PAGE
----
20:49 Michael: And it's more than just regular software I think, like you could write-

20:55 Mahmoud: There is a lot of soft skills involved.

20:55 Michael: Absolutely. So you could write the software if you are kind of doing this little app on your own and it could do its own little thing but if it's going to continue to live on and be used, you have to know the sort of invisible connective tissue of the software of your company right, like this is the way things are done and this is the way it will actually be useful to people, yes I should design it this way if it was from scratch, but people don't do that, they do this and so I want to do this other weird thing because then it will get used for long time and so on, right?

21:26 Mahmoud: Right. Like, I mean, I am all for going against the grain a little bit, but and actually innovate and change things and so forth, but if you try to do it all by yourself or all at once, you are setting yourself up for let's be frank, you are going to burn yourself out, right, and you are not going to be able to do those future projects and that's the whole point, you know, is to continue building things because there is a lot of things to be done.

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22:52 Michael: Yeah, and the- you had some really interesting statistics about the types of apps and the numbers of services and so on inside PayPal, in your course, and I kind of laughed thinking about oh my gosh this is crazy to think, so I am talking about like how do people within the company work and how the software normally connect, you had like a graph that was basically so dense it was illegible but showing the inter connection between services. Can you talk about that for a sec?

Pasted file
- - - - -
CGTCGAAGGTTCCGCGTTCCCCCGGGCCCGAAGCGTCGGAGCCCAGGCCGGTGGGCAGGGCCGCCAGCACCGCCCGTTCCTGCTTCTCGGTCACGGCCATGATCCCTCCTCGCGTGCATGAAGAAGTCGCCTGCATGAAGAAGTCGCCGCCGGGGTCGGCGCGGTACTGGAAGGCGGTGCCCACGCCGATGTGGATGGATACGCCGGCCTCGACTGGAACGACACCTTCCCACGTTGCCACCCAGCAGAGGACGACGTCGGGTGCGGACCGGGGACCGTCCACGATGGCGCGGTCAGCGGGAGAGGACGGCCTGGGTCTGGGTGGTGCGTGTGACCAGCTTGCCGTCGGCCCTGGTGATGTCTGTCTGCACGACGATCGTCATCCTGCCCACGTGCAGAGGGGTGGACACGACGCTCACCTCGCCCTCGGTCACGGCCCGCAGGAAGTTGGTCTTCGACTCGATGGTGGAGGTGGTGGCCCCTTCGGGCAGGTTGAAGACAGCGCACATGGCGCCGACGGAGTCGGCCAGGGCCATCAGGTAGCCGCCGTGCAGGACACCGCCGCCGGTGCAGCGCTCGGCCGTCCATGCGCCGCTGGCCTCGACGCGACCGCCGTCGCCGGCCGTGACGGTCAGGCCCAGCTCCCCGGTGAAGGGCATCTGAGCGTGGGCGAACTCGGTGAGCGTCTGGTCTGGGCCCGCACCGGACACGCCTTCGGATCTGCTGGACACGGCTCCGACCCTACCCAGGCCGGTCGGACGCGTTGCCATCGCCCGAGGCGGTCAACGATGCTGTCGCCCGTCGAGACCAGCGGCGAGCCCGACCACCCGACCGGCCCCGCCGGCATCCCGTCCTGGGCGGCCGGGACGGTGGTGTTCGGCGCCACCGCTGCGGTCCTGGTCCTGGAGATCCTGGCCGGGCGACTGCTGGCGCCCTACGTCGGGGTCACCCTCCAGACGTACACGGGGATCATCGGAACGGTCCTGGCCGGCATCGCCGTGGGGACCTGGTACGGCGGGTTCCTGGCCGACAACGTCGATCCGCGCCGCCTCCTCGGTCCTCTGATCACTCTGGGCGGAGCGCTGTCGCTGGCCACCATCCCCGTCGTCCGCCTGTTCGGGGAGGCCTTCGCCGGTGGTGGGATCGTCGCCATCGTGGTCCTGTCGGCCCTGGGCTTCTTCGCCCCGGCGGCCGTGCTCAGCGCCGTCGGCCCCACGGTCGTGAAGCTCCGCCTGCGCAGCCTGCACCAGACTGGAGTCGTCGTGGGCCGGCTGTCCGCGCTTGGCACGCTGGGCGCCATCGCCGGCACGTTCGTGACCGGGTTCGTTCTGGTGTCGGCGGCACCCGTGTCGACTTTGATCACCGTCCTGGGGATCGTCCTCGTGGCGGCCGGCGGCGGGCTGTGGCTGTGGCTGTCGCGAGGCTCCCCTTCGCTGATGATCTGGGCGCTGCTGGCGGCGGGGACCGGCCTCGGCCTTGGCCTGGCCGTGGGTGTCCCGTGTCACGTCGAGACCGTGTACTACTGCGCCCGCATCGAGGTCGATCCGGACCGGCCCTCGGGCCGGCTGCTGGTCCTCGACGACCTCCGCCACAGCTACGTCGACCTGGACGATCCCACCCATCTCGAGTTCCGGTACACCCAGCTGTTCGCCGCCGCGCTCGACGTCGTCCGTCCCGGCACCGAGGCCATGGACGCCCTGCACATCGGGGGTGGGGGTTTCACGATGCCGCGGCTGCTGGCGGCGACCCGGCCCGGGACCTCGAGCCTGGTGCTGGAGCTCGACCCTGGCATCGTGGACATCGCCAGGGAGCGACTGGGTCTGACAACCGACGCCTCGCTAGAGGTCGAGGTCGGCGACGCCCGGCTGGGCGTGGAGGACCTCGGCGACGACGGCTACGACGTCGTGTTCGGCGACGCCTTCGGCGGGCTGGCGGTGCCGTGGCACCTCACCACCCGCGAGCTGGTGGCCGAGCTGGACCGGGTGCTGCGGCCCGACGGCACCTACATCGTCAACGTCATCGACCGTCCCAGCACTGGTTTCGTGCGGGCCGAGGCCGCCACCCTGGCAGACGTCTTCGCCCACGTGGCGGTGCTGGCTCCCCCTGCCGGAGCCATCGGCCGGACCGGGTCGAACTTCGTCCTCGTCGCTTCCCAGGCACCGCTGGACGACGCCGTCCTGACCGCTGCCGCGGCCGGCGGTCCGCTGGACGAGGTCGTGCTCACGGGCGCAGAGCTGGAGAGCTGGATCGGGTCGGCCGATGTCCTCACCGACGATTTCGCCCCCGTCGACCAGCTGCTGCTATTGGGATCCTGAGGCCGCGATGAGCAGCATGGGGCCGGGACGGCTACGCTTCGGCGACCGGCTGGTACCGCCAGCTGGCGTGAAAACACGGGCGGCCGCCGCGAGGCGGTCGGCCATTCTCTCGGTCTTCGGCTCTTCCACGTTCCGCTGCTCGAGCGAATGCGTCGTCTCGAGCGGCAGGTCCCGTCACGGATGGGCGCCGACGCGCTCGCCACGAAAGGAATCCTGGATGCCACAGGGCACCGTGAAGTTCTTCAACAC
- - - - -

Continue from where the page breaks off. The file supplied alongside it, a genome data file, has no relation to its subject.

23:21 Mahmoud: Sure, so PayPal is a service oriented architecture company going back over a decade; it's started as a monolith and there's nothing wrong with that when you are starting something out like a monolith is a really good way to get things done, but as you are expanding, both in terms of customer base, computers running in your software, people working on that software, most importantly, then you, it starts to become a burden. And, eventually that hit a technical wall for PayPal where that monolith called WEBSCR I think I can talk about that, W-E-B-S-C-R, if you look at some PayPal you will still see it, it's a C++ executable and it reached over a gigabyte and a half, one program. And I don't really talk about that in the course, it's C++ not Python, but it hit like 1,5 GB you can't even put debug symbol in there in order to debug what life issues are going to be so it became completely, 24:30 and at that point they knew that they had to switch to something more distributed so they could work on it with more engineers and so you have this service oriented architectures sort of for human reasons, you know, you want to have a user team, you want to have payments team, you want to have a front end team or whatever, there is, and so you have to start segmenting things by layers and domains and so at PayPal we have done this into extreme, we have one huge product, you know, Google, they have gmail, they have maps, and even they have sort of monolithic development structure in a way but these are all separate products as well, like to emphasize. At PayPal, there is not that many different products, it's pretty much paypal.com and so just for paypal.com you have over 3000 service end points logical end points, you know, there are tens of thousands of machines running the code and over 3000 end points, and that's like representing hundreds of code basis and so this is all communicating with the variety of protocols, I've listed off a few already but this pretty much goes http, restful etc, then you have net string for some of the lower level older stuff, but that pretty much, we have one like proprietary one that's really old and will never go away, you know, I talk about that in the course too. There is a sort of design permanence it's indelible.